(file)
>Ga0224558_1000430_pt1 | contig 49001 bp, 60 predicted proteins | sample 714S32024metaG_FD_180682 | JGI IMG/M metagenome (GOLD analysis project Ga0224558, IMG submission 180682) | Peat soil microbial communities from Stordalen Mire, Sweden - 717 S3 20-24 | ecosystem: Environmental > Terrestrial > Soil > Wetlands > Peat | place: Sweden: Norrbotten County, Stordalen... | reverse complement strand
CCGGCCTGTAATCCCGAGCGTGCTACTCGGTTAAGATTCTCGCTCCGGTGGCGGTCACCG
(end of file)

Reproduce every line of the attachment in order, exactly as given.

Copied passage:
>Ga0224558_1000430_pt1 | contig 49001 bp, 60 predicted proteins | sample 714S32024metaG_FD_180682 | JGI IMG/M metagenome (GOLD analysis project Ga0224558, IMG submission 180682) | Peat soil microbial communities from Stordalen Mire, Sweden - 717 S3 20-24 | ecosystem: Environmental > Terrestrial > Soil > Wetlands > Peat | place: Sweden: Norrbotten County, Stordalen... | reverse complement strand
CCGGCCTGTAATCCCGAGCGTGCTACTCGGTTAAGATTCTCGCTCCGGTGGCGGTCACCG